This Friday, September 1st, Chattanooga Workspace host our monthly Open Studio Night! This month’s theme is “Makers of 6th Street.”
Along with our very talented current Workspace resident members, we will also be featuring guest artisans who used to reside here at 302 W. 6th Street and have helped us become the amazing Workspace community that we are today!
This is a free, family-friendly event offered to the community. Our Artisans, which occupy 4 floors (over 50 studios), will have their studios open to the public between 5:30-8:30pm. Each floor will feature guest artists, music, and demonstrations. Original works of art designed by the local artists will be available for purchase.
Hollie best describes this technique by saying, “Fire is one of the primal and elemental forces which shapes our world. My torch paintings are about this balance between control, destruction, and mesmerizing beauty. Charred into wooden panels using propane torches, they often feature flames as the sole source of light within the composition itself. The naturel grain of the wood radiates outward enhancing the effect of heat mirages and smoke. The combination of carefully controlled marks and fluid disruptions echo the fascinating paradox of the fire that gave them life.”
There’s something unique about the canvas Brandy Burgans uses for her art. Chosen by her customers, but often designed with her own hand… She gets to live her dream, one tattoo at a time. “I think I’m fortunate and grateful that I get to do something artistic for a career,” Burgans says.
On this day, she’s helping disguise the marks of bad memories. “We were covering some accident scars she had from surgery when she was younger.”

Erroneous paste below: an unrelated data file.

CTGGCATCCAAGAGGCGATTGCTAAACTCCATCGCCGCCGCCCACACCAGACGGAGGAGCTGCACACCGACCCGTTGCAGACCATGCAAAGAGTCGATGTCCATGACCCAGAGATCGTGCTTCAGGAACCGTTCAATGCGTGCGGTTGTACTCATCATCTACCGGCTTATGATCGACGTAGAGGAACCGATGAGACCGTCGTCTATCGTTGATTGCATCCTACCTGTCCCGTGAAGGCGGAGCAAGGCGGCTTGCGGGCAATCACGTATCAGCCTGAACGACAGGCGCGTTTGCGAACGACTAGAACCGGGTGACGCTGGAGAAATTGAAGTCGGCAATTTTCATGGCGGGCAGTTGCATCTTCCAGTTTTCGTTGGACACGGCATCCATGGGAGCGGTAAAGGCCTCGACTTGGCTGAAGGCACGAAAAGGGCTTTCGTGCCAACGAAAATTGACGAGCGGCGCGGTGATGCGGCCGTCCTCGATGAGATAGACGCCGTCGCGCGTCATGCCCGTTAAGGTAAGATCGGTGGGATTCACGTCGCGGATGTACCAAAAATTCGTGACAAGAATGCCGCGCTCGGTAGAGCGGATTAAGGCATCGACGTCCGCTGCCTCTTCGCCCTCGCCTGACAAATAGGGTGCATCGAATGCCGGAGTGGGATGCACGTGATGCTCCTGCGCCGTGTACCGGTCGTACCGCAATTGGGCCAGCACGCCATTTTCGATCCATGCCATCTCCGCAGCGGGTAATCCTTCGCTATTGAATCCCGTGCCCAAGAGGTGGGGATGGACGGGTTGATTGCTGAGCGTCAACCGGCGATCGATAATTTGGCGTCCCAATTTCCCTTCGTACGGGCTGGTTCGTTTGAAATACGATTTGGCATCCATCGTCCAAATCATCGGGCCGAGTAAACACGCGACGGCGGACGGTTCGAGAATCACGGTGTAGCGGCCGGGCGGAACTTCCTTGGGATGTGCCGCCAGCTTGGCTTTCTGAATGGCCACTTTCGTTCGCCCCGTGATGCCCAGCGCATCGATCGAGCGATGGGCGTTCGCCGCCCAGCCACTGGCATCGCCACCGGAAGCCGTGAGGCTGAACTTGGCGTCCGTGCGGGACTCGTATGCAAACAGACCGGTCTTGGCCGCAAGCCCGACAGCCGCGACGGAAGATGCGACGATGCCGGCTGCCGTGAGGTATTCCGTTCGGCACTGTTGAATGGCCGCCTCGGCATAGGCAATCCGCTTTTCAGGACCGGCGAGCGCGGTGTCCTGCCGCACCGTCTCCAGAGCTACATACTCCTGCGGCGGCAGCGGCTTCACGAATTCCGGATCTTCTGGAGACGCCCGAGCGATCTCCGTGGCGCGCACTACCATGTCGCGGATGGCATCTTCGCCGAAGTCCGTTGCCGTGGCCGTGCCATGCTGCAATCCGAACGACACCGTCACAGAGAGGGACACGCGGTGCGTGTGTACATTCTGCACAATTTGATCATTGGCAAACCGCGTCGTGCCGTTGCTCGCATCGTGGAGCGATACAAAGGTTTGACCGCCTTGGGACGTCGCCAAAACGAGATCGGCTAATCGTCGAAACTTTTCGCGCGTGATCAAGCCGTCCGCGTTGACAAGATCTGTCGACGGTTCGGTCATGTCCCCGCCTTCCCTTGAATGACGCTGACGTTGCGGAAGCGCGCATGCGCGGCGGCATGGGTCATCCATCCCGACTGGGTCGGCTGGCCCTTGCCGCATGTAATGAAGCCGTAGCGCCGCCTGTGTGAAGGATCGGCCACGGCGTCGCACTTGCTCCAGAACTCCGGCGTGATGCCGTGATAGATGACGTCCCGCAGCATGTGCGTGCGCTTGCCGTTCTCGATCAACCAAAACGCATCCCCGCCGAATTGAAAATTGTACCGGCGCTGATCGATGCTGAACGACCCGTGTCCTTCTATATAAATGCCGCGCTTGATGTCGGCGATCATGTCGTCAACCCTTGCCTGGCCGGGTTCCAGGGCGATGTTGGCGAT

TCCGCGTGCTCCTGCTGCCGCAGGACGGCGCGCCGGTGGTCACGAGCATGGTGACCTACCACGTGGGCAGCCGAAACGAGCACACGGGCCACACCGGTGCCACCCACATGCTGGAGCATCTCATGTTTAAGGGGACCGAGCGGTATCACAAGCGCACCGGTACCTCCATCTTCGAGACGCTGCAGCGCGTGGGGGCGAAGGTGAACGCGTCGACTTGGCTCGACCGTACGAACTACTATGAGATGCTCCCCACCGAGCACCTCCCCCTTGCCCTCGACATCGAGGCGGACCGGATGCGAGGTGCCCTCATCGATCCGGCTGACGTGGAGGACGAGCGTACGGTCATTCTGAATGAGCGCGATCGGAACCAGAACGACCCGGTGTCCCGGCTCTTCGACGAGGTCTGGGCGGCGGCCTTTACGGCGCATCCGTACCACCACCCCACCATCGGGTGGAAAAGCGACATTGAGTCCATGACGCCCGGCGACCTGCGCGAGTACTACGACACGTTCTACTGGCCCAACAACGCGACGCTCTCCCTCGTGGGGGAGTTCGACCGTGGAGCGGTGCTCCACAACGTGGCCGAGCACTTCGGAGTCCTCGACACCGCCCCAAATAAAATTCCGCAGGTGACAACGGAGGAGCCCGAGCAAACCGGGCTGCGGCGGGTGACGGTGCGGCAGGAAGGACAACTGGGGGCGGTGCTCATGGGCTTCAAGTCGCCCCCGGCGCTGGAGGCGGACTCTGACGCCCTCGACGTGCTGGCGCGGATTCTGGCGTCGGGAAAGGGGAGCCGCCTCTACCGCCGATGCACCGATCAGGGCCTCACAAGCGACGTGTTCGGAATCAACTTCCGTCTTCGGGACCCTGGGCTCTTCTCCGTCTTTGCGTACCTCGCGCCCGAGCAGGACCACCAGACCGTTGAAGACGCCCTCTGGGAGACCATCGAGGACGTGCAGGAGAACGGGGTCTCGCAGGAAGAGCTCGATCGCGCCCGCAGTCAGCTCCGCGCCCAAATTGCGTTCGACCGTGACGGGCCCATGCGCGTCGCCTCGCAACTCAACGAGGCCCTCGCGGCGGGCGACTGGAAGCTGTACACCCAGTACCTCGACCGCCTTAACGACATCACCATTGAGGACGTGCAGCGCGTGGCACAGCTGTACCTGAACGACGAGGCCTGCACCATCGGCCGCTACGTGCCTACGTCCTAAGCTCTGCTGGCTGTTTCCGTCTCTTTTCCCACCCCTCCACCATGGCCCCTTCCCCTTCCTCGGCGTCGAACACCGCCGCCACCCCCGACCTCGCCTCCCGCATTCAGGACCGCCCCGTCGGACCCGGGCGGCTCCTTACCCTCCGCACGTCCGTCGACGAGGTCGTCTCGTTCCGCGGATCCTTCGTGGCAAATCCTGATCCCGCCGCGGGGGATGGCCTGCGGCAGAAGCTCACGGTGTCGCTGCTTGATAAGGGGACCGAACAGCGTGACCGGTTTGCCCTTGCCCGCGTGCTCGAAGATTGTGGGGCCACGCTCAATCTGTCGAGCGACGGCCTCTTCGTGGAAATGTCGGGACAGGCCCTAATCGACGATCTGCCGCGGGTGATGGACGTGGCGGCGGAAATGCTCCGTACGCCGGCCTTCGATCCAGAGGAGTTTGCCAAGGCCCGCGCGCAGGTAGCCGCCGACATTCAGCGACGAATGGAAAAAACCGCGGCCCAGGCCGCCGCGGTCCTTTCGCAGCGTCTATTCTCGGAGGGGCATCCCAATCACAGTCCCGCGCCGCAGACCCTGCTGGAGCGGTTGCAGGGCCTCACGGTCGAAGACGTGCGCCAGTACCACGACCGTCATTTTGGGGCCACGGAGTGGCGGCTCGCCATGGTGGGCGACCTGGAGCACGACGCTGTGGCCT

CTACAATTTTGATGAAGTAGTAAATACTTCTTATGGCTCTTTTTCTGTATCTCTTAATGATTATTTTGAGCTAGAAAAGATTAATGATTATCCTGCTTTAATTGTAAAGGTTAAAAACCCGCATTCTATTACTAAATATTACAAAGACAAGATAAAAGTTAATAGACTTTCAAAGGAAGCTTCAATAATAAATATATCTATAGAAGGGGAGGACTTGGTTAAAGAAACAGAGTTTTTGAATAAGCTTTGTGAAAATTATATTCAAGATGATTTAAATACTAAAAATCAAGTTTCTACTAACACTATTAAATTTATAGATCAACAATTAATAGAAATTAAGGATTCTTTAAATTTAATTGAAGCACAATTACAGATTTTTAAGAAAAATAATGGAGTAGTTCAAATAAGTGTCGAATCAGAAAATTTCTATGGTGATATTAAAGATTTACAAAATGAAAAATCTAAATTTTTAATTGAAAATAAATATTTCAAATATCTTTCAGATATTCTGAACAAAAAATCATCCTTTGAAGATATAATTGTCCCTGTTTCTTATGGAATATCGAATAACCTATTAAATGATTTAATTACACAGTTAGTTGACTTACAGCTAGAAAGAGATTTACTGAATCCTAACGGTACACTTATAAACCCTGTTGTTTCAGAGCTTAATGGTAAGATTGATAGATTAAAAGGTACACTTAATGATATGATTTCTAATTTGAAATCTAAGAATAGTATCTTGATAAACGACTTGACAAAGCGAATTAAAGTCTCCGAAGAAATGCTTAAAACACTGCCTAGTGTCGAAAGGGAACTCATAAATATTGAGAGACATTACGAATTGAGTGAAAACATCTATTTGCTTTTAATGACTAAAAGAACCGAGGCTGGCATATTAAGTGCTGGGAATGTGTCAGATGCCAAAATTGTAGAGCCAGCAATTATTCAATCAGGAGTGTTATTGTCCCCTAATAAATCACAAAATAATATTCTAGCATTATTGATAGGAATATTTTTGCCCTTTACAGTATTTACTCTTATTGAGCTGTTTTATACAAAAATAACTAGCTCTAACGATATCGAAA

But if you look around this Workspace studio, you’ll notice that pictures of tattoos aren’t the only displays. She’s now sharing her style on a new medium, with a different kind of ink. “I decided just to start sketching them, and painting them and it became a huge series.”
Wood pieces, left over from a restaurant remodel, now a big seller at the Chattanooga Market General Store. “If you have too much detail, it will get lost in the tattoo, but when you get a chance to draw it you can keep that detail.”
Pictures that come to life with pen and prove that no matter what the background, her art is catching on, with all kinds of customers. “It’s changing a lot, I’m definitely tattooing a lot of grandmas now.”
Many artists use paper or canvas to hold their creations, but in one Chattanooga studio, a different set of tools is setting one artists’ work apart. The hallway in front of Hollie Berry’s studio is lined with her creations.
But once you go inside, her method kind of clicks. “Normally fire is a destructive force so to be able to create something new out of fire is even more satisfying,” says Berry.
Armed with a blow torch and untreated plywood, Hollie makes the image on her computer, come to life, no paint included. “I burn to make the dark and all the lights I keep the base color of the wood.”